Unfortunately this series of adjustments to the basic flawed design had the nasty side effect of introducing a major point of controversy in male-female relationships. This issue is unlikely to ever be solved, but has been a source of strain on most relationships for well over a century now. As you can plainly see, a poor choice of height in the initial design of the toilet has lead to a series of adjustments that are only fixing the symptom of the problem and not addressing the true cause.
From the mans point of view, lifting a toilet seat and then holding your privates to urinate is not a very sanitary sequence of events. (Most women are thinking “Yeah, Right!”, But lets assume that you are actually with some guy who is a bit better than a neanderthal). However, men have been conditioned, especially when using a public washroom, to just live with the fact that the seat may not be in the correct position for what they want to do and to just deal with it. Men will seldom touch a toilet seat twice, so when done they leave the seat in the same position that they used it in. Men do number one way more often than number two. About 4 to 1 or more. This means that at lease 80% of the time, the seat is in the best position for the next man to use. Men are more accepting of the fact that the seat may be in the wrong position when they go into a bathroom Generally, they just make the adjustment and get on with the task at hand. One important differentiation between the sexes, is that when a man gets up in the middle of the night to pee, he has to turn on the bathroom light so he can see what he is doing. Otherwise you are apt to find yellow puddles all over the place.
If a woman follows a woman into the bathroom, the seat is always in the correct position because women only ever use a seat down. If a woman follows a man into a bathroom, way more often than not, the seat is in the wrong position. If a woman wakes up in the middle of the night with an urge to urinate, they will often use the bathroom with the light off so they do not have to become fully awake. Because of this they are a lot more prone to falling into toilets with raised seats turing the wee-wee hours of the night. This difference in behavior means that men almost never have a splash and scream incident (it would be a splash and yell incident if it actually happened anyway)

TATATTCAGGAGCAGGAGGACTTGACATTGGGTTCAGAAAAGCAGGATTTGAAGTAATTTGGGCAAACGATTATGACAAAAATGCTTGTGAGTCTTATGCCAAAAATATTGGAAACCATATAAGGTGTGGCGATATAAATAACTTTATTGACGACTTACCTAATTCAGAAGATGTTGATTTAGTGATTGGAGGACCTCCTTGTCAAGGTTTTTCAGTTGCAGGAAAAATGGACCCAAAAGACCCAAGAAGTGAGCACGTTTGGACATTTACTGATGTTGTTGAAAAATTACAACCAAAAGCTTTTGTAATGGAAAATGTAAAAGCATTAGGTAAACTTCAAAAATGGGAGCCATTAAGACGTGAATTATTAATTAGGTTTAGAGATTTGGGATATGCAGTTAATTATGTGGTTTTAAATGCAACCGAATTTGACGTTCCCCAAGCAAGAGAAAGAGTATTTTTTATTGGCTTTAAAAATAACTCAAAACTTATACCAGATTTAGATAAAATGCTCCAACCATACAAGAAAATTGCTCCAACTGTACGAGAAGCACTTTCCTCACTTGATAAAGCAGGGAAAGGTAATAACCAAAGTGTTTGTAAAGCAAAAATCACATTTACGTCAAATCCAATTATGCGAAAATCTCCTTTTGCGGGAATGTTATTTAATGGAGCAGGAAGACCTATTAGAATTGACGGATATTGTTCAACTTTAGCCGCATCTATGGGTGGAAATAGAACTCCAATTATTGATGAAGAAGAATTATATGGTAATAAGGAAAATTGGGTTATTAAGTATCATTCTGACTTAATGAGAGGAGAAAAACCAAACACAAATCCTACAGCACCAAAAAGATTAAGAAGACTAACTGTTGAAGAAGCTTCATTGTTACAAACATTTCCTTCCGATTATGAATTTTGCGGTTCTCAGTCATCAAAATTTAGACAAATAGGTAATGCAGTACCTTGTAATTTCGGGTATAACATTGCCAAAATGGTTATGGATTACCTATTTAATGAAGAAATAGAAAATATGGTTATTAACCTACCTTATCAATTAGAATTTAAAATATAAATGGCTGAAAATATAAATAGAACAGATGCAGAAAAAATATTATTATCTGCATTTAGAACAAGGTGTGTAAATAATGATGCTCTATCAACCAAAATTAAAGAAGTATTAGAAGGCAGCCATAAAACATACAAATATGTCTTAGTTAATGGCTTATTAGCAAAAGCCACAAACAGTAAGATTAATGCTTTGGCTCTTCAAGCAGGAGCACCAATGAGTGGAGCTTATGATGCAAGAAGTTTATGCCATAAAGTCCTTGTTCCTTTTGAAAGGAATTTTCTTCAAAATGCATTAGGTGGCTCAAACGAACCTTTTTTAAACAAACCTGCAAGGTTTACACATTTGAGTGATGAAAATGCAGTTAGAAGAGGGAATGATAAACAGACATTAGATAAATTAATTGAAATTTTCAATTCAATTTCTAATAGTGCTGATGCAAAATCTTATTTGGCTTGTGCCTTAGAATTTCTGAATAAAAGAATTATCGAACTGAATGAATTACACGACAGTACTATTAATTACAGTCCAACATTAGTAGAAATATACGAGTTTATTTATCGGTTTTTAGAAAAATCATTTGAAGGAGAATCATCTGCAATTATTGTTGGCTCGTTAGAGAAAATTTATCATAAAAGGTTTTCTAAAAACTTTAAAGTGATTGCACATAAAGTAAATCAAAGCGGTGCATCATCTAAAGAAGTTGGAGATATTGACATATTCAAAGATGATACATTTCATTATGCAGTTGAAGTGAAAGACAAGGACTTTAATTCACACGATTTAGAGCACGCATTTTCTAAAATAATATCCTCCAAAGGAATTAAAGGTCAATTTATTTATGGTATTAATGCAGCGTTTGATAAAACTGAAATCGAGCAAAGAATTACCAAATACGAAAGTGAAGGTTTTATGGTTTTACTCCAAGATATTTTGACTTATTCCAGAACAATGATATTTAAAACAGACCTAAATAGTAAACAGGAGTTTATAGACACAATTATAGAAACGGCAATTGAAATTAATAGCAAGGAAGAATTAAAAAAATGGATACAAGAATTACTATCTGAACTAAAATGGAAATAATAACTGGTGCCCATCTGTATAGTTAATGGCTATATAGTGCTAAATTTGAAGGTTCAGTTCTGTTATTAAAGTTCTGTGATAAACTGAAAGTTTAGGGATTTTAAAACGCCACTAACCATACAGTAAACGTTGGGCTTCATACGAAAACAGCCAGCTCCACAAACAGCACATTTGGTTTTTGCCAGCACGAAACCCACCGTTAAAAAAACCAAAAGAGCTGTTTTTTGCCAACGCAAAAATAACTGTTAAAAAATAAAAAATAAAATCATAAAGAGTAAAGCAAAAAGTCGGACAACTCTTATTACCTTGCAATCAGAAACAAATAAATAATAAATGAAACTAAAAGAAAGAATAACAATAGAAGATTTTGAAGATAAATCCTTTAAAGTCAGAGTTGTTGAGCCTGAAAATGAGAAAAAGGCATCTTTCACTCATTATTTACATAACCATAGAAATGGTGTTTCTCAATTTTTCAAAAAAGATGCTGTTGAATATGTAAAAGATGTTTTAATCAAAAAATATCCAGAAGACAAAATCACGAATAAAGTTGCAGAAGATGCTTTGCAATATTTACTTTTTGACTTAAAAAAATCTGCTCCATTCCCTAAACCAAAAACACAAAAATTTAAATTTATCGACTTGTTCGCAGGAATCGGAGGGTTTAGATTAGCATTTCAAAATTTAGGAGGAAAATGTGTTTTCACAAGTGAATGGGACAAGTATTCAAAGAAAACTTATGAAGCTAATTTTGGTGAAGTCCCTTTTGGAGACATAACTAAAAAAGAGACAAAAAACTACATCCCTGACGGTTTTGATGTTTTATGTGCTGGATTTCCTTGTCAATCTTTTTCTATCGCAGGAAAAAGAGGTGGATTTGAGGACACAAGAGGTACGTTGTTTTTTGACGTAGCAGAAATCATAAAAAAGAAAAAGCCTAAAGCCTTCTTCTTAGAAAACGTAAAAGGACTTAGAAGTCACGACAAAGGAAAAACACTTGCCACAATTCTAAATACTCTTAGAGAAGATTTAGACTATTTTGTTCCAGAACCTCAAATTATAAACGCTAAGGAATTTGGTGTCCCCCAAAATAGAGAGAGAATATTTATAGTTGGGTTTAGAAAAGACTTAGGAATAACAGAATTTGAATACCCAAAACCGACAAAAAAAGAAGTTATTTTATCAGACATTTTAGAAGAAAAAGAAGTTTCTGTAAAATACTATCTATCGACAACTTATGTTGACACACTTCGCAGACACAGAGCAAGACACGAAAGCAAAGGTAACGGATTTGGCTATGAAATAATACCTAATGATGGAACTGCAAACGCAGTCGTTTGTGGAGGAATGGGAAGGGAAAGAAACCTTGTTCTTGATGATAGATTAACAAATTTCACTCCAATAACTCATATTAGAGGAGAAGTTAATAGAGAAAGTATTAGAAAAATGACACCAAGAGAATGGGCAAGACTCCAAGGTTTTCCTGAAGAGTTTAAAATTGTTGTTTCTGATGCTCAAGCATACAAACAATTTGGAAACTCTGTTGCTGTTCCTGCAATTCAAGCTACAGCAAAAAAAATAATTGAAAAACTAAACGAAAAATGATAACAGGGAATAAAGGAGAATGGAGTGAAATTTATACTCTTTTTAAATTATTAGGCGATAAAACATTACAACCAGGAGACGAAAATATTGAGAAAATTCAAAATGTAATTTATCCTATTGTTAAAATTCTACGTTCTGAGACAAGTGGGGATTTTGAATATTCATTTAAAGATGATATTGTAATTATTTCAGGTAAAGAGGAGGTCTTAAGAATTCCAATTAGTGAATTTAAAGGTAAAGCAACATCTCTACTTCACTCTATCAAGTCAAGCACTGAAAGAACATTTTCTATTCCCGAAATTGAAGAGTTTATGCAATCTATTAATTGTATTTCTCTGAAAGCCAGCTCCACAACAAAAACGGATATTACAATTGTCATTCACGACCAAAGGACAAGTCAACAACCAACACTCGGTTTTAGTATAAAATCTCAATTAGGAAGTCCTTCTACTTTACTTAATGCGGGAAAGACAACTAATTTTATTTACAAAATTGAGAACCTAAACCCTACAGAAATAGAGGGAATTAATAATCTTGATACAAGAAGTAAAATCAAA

Up to this point, we have covered the root cause of the problem, and why it is that men and women feel so strongly about their opposing positions.
About now you are probably thinking that there could be a lucrative payout if someone could come up with a way to eliminate the problem and thus solve the issue. It should be worth a lot of money. Well people have tried everything from self cleaning toilet seats that cannot be flipped up, to toilet seats that automatically lower with each flush. All of these systems were never adopted because of the expense and the installation complexity. But a major contributing factor to the failure was that these were only dealing with the symptom of the problem, and not actually fixing the fundamental source of the problem. Most households with more than one washroom generally solve the problem by designating one for men and one for women.
But likely the best advice for any relationship is to respect each other's space. When your are at her digs, just put the seat down when you are finished. If you are a woman at his place, then just take it on the chin. Whether the seat is up or down, just put it in the down position and be done with it. When you finish, walk out and leave the seat down. Guys never complain about what position they find the toilet seat in, they just do their business and leave. If a man starts complaining about toilet seat position, you can rest assured that the woman has already been going on at him about what position he left the seat in last time.
Now stop complaining! Both of you!
Relationships should not deal with such petty crap! Relationships should be about love!